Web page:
Yesterday I was taken to buy saffron by my wonderful friend, Maryam Abdallah, Qatar’s first TV chef and a wonderful cook and educator. On the way, she gave me a wonderful tip on how to make sure I am buying real saffron which I thought I would pass on. Now, you probably don’t need to know this if you are buying saffron pre-packed by the gram but you better know it if you are going to buy saffron in industrial quantities the way they do in the souk. It’s very simple. All you need to do is ask the vendor for 3 or 4 threads of saffron which you put on your tongue and suck on for a few seconds. You then spit the threads out onto a clean tissue and rub them inside the tissue. If they colour it yellow, you know you are buying real saffron. If they colour it red, you are being sold coloured threads that have nothing to do with saffron. I wish my friend who recently brought me tons of saffron from Morocco knew this because he would have avoided buying a whole lot of fake saffron with only a few real threads in between for the smell! The top picture is of how they sell saffron here in Qatar, bunched up in ‘bouquets’ of 10 grams and below is a picture of my test to make sure I was not being sold fake saffron!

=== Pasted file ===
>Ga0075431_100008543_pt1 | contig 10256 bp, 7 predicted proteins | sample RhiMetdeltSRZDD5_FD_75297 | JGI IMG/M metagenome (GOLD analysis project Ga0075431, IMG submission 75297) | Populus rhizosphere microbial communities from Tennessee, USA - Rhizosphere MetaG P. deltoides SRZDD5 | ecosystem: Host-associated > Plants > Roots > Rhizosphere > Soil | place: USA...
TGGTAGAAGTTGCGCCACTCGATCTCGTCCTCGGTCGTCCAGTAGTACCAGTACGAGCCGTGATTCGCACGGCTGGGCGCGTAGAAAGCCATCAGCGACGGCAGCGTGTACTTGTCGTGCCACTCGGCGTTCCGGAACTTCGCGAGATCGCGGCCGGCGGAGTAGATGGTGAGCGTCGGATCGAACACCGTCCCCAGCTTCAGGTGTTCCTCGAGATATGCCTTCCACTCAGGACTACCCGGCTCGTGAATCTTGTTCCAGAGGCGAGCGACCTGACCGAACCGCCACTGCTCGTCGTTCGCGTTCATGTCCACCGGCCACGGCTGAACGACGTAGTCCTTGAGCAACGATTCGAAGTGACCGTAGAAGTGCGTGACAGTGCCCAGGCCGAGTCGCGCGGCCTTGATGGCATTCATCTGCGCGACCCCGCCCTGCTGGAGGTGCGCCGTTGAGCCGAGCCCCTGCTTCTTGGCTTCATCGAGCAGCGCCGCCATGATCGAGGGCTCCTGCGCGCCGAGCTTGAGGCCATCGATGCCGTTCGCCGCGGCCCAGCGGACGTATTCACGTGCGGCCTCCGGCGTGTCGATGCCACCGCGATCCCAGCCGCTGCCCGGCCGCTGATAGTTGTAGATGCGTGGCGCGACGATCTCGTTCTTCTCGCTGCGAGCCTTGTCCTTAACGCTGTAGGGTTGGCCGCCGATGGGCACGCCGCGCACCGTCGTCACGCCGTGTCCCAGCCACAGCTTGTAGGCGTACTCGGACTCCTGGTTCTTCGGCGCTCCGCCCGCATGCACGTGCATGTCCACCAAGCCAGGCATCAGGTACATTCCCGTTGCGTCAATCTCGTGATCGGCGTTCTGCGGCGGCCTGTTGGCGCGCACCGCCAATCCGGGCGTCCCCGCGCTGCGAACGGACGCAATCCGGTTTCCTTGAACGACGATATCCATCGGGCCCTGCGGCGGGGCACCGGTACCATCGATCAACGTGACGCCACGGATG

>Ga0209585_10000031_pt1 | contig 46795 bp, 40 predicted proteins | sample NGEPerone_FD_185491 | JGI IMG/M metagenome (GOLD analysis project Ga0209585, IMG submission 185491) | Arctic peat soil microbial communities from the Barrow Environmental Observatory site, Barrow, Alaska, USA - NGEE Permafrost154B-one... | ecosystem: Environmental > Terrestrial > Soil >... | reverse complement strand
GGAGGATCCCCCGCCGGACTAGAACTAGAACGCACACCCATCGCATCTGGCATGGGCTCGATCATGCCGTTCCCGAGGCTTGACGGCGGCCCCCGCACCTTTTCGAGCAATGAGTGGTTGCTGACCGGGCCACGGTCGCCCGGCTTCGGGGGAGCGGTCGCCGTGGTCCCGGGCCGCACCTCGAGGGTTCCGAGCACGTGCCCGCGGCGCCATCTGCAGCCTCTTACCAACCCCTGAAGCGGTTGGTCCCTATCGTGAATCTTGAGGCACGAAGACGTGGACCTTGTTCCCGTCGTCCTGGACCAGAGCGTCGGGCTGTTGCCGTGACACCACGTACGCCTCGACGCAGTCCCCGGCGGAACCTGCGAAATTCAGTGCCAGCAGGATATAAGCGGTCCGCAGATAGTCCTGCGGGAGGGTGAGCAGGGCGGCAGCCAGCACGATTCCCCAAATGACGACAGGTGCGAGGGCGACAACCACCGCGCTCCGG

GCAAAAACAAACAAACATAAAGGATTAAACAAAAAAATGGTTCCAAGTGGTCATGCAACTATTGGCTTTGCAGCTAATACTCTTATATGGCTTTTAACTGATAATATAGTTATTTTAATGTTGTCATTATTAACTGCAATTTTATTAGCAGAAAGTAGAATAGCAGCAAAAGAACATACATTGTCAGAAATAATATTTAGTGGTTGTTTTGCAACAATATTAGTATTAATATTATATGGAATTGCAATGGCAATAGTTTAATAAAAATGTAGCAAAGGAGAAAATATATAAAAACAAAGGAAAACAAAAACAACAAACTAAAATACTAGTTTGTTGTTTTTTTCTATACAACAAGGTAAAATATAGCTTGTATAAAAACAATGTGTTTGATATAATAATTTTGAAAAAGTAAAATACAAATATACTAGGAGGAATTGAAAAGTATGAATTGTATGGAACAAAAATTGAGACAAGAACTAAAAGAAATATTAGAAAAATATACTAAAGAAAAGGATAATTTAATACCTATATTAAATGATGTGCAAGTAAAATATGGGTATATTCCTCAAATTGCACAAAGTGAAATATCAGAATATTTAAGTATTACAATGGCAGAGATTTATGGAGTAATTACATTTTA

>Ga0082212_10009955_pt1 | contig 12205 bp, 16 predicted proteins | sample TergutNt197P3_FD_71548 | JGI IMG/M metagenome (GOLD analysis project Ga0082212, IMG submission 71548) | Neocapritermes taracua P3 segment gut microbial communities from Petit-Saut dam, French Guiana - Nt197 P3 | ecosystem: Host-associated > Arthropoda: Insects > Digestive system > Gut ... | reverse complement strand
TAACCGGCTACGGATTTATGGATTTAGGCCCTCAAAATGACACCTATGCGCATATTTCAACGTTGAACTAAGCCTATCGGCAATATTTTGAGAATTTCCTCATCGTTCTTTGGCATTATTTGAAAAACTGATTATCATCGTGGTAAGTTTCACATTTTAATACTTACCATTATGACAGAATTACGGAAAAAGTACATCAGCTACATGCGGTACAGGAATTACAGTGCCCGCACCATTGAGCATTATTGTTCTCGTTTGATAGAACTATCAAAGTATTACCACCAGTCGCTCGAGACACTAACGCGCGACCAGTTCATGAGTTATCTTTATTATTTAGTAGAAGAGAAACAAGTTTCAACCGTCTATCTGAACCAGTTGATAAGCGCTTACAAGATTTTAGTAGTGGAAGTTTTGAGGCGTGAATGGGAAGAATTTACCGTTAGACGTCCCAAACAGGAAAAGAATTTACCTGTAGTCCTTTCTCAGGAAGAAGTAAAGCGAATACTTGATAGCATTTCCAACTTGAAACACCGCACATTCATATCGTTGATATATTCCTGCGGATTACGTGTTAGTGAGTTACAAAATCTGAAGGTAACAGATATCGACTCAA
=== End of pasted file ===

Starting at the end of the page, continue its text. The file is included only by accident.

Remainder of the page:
Saffron is the most expensive spice in the world, mainly because it takes about 150 croci to produce 1 gram of saffron. Each flower has 3 red stigmas (or stamens) that are attached to the plant by yellow styles. Normally, when you buy Spanish or Moroccan saffron you see some of the yellow styles mixed in with the saffron but not in Iran where they are kept separate, and even sold separately. I bought some of the cheaper yellow styles because I was intrigued, and they smelled almost as strong as the stamens. However, when I used some, I found that they had hardly any flavour. Also, they barely coloured my milk pudding. Not sure what I will do with my remaining stash. Perhaps mix it with the pure saffron? I guess it is not such a good idea!